I can't say anything about that particular controller (I don't own one), but I can shed some light on why they might be recommending against rechargeable batteries.
While the controller doesn't really care about the particular chemistry of the battery you put in it, it might care about the battery voltage.
Regular alkaline non-rechargeable batteries come in at ~1.6V fresh from the box and have a fairly linear discharge curve. NiMH rechargeable cells have a voltage of ~1.4V when fully charged and sit between 1.1V and 1.2V when discharging most of the time.
Some appliances work great with both types while others refuse to work at the 1.2V level, which means that NiMH batteries don't really suit them - you can't access most of the energy stored. That might be the case here.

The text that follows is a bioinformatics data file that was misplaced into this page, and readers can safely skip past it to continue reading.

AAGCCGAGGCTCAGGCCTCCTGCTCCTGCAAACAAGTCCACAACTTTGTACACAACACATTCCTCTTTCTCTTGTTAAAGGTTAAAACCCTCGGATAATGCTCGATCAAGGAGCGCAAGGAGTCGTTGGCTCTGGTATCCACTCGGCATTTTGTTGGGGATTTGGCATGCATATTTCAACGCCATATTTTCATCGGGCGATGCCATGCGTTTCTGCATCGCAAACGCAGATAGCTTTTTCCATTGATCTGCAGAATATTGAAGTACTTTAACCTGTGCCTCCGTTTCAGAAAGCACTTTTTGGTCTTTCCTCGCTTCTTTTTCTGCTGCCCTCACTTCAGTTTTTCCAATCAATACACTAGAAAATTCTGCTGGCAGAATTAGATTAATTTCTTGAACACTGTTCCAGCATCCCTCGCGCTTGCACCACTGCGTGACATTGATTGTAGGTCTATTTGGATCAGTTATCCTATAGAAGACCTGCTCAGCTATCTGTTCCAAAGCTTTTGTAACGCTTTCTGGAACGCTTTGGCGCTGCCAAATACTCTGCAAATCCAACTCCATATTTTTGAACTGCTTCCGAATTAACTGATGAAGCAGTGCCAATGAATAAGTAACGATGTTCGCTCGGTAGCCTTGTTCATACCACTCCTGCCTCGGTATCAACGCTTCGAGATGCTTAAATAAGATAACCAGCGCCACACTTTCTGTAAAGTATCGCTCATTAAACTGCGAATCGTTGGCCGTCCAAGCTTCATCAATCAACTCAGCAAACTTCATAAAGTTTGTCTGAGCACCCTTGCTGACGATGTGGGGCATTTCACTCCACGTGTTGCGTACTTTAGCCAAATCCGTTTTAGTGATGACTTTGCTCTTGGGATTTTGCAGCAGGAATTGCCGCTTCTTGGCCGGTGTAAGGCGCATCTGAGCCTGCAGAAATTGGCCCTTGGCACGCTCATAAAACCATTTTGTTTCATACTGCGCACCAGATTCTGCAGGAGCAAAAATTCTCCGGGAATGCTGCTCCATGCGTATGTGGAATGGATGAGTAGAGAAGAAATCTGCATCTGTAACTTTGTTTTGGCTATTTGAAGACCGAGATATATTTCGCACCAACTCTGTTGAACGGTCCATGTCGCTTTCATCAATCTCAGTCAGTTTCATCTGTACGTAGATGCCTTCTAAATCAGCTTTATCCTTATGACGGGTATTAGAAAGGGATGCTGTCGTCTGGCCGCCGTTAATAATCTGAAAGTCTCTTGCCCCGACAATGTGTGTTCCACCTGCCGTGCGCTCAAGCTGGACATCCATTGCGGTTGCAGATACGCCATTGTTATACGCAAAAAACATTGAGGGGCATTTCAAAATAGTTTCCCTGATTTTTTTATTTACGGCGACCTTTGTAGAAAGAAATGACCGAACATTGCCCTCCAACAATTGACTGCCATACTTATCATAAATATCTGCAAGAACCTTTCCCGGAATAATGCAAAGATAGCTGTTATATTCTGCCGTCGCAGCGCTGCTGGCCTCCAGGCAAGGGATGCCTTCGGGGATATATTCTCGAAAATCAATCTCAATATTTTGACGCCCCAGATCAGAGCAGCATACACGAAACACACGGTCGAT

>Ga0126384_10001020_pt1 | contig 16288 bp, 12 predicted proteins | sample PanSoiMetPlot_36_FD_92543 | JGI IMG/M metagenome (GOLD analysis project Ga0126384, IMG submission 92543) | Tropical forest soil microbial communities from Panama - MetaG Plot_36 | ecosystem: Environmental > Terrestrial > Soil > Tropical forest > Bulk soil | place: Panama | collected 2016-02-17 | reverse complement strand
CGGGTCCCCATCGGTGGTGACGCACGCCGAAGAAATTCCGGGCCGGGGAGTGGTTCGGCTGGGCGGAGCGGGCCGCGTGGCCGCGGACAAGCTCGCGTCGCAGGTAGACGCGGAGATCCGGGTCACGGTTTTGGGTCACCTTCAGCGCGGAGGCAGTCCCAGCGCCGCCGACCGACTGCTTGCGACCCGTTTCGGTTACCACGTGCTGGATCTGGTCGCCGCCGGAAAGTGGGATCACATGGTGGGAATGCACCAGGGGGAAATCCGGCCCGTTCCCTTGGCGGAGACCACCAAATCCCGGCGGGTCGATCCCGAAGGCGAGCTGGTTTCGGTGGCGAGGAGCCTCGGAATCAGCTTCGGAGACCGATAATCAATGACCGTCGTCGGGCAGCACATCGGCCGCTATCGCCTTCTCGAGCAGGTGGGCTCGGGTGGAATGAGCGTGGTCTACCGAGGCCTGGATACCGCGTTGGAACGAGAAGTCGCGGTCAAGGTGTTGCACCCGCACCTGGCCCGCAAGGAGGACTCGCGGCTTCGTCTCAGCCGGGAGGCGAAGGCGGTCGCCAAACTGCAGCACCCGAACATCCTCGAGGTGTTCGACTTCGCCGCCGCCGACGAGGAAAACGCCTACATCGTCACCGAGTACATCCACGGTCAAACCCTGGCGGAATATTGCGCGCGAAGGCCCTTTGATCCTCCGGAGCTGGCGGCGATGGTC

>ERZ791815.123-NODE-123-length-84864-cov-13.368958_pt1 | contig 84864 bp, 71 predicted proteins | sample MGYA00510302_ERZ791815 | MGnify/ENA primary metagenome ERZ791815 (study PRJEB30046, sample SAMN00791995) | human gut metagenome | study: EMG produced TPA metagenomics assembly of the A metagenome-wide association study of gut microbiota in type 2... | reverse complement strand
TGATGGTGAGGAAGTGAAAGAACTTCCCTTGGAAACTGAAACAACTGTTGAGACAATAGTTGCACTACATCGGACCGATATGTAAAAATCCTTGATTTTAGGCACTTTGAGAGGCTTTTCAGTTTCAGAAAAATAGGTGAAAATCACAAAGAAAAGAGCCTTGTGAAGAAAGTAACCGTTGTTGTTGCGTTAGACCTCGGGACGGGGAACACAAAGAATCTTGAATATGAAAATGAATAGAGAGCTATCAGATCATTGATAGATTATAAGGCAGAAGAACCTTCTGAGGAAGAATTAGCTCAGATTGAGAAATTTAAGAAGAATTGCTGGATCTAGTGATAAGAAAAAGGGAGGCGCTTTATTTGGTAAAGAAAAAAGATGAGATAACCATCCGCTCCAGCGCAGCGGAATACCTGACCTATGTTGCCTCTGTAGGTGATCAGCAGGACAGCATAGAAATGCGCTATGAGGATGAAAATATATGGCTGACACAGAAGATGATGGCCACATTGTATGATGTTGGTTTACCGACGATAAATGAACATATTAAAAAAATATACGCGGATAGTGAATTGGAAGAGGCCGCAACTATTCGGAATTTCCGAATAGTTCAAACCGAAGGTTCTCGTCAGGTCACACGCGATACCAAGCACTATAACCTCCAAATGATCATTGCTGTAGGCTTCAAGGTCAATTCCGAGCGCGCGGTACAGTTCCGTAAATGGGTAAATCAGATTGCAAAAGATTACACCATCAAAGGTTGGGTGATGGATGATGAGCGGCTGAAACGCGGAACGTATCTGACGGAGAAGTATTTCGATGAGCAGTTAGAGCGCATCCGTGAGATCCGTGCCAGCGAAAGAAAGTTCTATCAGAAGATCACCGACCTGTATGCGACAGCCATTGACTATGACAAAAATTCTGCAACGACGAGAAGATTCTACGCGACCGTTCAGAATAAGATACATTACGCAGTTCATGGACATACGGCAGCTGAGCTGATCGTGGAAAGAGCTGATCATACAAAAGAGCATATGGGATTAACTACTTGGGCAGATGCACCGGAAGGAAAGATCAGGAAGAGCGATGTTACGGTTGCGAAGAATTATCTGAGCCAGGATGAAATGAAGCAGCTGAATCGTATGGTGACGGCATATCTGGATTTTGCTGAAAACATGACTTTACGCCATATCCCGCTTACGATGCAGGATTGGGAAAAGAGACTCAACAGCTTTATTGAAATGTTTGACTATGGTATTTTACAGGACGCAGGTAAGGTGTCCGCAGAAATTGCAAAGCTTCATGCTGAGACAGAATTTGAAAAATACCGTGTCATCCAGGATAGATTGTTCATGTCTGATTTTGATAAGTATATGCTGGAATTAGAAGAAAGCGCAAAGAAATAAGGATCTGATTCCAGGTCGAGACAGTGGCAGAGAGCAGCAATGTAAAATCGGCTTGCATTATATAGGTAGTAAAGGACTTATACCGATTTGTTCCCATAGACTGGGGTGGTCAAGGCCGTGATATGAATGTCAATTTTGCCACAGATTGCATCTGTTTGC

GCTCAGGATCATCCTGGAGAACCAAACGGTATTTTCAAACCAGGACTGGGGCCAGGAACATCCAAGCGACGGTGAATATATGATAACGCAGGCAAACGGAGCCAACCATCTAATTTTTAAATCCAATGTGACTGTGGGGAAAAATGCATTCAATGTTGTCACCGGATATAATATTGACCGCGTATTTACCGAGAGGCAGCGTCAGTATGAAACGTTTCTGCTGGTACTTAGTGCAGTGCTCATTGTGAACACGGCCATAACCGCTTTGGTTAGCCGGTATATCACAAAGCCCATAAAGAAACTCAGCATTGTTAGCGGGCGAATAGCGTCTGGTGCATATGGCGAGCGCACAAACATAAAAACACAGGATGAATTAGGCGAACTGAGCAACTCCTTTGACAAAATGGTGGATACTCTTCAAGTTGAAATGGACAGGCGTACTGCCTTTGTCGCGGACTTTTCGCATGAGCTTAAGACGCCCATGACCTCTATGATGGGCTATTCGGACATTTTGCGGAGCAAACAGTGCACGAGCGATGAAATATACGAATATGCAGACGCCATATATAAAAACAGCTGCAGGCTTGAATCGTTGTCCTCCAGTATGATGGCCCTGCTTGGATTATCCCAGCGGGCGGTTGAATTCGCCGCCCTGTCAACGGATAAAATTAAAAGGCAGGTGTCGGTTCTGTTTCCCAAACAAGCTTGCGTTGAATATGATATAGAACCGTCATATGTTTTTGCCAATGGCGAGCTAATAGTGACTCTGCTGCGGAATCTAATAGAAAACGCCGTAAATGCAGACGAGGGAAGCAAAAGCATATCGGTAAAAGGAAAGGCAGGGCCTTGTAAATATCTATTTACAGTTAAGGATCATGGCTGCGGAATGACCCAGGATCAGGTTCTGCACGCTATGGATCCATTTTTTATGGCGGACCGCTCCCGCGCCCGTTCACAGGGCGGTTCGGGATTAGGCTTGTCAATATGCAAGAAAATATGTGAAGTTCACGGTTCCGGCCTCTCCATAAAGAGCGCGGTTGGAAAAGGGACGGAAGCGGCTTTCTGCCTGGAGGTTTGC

There is a third option though - you can look for lithium based rechargeable AA batteries. They have a built-in buck converter and USB charging circuitry. You can get them from e-bay or amazon, though they are more expensive than NiMH batteries, so stick to those if they work for you.